Disclaimer: I received an arc from the author. Thanks! All opinions are my own.
Author: Shay Siegel
Book Series: Standalone
Recommended For…: contemporary readers
Publication Date: October 27, 2020
Genre: YA Contemporary
Recommended Age: 17+ (attempted rape, sexual assault, self harm, depression, toxic masculinity, upsetting female representation)
Publisher: Indie Published
Synopsis: Mason Vance is the guy everybody wants to be, and he knows it. He’s the best high school quarterback in New York, a shoo-in for a football scholarship at any school he chooses, and he’s expected to land in the NFL one day. That is, until a broken wrist leaves him fearing whether he’ll ever play again.
Desperate to save his damaged ego, Mason sets his sights on Lace. No cheerleader or homecoming queen like his usual type, she’s too wrapped in her own misery to fall for his pickup lines. Even though she tries to shut him out, she’s surprised to find he’s there for her when no one else is. Slowly, she lets him into the sad workings of her mind and less-than-perfect life, and Mason finds himself caring about Lace more than he’d ever thought possible. That’s why neither of them sees his huge mistake coming—one that instantly fractures everything between them.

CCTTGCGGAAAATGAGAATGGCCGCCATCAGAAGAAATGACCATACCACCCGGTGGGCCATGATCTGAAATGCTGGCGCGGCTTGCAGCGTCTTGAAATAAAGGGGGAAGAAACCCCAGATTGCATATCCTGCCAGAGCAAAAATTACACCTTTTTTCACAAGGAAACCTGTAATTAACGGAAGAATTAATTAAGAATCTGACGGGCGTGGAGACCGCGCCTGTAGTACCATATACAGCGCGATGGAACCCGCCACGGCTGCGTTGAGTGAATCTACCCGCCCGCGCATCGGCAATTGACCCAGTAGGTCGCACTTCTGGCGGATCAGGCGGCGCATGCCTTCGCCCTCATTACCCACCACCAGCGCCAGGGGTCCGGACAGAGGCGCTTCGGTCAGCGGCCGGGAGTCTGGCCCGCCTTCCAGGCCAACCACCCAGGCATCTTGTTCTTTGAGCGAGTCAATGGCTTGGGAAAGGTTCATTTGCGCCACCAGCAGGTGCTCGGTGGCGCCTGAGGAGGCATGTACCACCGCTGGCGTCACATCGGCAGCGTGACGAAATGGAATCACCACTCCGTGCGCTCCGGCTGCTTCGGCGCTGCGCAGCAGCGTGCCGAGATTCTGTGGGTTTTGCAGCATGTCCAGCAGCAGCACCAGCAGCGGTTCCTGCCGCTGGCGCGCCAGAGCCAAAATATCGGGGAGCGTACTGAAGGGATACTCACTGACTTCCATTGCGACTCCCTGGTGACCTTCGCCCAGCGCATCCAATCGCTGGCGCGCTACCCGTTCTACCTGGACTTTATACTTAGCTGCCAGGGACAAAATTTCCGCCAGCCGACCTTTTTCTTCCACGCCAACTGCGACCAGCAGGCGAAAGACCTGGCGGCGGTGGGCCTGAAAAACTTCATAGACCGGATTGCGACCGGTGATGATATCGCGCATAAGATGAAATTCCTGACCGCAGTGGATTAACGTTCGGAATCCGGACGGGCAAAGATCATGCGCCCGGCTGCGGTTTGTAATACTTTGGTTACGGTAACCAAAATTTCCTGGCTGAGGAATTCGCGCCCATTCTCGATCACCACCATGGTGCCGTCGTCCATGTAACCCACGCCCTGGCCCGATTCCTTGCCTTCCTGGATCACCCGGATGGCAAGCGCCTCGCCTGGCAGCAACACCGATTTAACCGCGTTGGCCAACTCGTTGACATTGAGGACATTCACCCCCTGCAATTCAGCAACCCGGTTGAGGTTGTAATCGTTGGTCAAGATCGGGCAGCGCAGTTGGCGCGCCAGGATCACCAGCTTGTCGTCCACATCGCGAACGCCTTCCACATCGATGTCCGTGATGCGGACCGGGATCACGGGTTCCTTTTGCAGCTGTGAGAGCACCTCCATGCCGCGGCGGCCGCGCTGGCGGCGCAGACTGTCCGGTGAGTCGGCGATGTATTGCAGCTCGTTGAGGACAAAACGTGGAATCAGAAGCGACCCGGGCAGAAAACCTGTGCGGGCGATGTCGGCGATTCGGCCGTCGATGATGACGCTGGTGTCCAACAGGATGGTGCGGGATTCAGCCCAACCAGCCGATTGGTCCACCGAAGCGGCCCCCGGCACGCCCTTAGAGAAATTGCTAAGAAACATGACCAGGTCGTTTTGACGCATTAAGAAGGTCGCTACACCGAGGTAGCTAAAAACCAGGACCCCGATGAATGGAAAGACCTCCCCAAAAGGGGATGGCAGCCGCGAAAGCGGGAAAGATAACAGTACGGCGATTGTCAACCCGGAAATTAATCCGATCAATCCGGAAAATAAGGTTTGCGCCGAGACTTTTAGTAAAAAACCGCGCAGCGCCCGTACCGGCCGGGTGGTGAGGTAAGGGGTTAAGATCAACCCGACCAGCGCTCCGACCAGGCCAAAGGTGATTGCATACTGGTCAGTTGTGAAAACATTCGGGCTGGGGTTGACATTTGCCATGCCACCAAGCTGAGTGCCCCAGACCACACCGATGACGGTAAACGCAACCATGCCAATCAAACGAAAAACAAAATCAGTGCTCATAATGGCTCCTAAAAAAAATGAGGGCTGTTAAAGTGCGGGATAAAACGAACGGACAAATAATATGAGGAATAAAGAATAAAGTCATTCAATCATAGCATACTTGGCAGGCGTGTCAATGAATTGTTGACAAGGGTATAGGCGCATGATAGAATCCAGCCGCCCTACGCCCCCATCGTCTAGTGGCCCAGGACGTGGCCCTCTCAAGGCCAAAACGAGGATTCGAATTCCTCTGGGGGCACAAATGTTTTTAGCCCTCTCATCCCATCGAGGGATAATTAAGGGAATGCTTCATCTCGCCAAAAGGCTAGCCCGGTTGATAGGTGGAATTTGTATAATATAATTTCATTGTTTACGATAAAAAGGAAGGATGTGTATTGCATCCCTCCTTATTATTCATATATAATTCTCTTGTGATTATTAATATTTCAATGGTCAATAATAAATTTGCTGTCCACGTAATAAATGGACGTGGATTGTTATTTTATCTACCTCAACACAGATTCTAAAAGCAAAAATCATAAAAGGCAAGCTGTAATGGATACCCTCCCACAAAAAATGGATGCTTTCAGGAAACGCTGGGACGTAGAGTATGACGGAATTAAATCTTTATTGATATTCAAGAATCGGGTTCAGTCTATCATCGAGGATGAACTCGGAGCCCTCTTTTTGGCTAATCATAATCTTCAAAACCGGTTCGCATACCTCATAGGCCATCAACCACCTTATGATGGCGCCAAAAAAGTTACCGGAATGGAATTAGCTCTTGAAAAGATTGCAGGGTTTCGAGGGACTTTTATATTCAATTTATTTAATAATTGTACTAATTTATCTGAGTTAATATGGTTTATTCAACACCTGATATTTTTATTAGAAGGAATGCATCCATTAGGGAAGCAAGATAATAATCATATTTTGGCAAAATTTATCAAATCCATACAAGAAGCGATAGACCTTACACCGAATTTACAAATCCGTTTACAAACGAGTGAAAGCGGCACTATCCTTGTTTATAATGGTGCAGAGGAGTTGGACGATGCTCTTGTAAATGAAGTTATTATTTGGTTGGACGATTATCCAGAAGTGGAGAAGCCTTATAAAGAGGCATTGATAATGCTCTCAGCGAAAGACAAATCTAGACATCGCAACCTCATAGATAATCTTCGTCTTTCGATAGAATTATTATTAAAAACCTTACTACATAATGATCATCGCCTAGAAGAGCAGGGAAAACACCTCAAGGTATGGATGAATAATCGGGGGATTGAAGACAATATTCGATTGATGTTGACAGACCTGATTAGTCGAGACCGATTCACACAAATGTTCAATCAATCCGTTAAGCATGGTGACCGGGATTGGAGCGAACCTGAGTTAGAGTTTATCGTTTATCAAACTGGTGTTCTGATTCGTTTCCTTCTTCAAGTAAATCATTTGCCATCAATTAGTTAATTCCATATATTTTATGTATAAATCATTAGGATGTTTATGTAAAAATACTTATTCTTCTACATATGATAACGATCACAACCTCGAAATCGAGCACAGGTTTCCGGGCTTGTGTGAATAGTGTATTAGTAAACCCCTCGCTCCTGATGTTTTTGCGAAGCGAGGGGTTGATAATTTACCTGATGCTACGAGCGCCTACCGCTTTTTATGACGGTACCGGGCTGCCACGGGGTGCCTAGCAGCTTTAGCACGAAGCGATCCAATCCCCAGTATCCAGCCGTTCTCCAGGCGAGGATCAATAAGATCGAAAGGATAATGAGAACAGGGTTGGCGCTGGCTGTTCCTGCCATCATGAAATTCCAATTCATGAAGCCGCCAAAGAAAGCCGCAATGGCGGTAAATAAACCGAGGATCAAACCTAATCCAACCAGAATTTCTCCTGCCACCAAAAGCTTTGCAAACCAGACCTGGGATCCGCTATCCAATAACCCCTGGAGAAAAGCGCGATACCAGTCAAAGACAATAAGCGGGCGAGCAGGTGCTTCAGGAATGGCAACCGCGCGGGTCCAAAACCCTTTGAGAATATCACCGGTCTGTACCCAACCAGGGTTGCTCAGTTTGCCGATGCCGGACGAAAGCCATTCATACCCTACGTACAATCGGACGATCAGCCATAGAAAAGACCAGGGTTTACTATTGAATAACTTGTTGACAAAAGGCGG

Will Mason confront the ugliest side of himself, and in the process see who he’s capable of becoming, or will he fall back into the life he knew before Lace and his injury?
Review: Overall, I thought the book was ok. The book covered a lot of hard topics and while it did so in a pretty good manner, it is still a bit of a difficult read. The book had some good character development with some of the side characters and the world building was good as well.
However, the story was really bad. The book is from the viewpoint of the main character and while I understand why the author wrote the story in such a degrading manner, it’s still really concerning for me that most of the time Mason doesn’t change his stance on his positions. I also don’t believe that the main character, who supposed to be a high schooler, doesn’t know what sexual assault is or what rape is. This isn’t something you teach a 16 year old. This isn’t something you teach 16 year olds. This is something you teach small children. Mason also had a pity party through most of the book. I feel like he was sad about himself having sexually assaulted women more than he should have been sad for the women he sexually assaulted. I don’t feel like he learned that doing those actions leaves real victims with everlasting scars. Overall, the book left me feeling kinda icky but I can see the message the author meant to leave behind.
Verdict: It’s okay for me, but please don’t read if you have triggers with any listed above.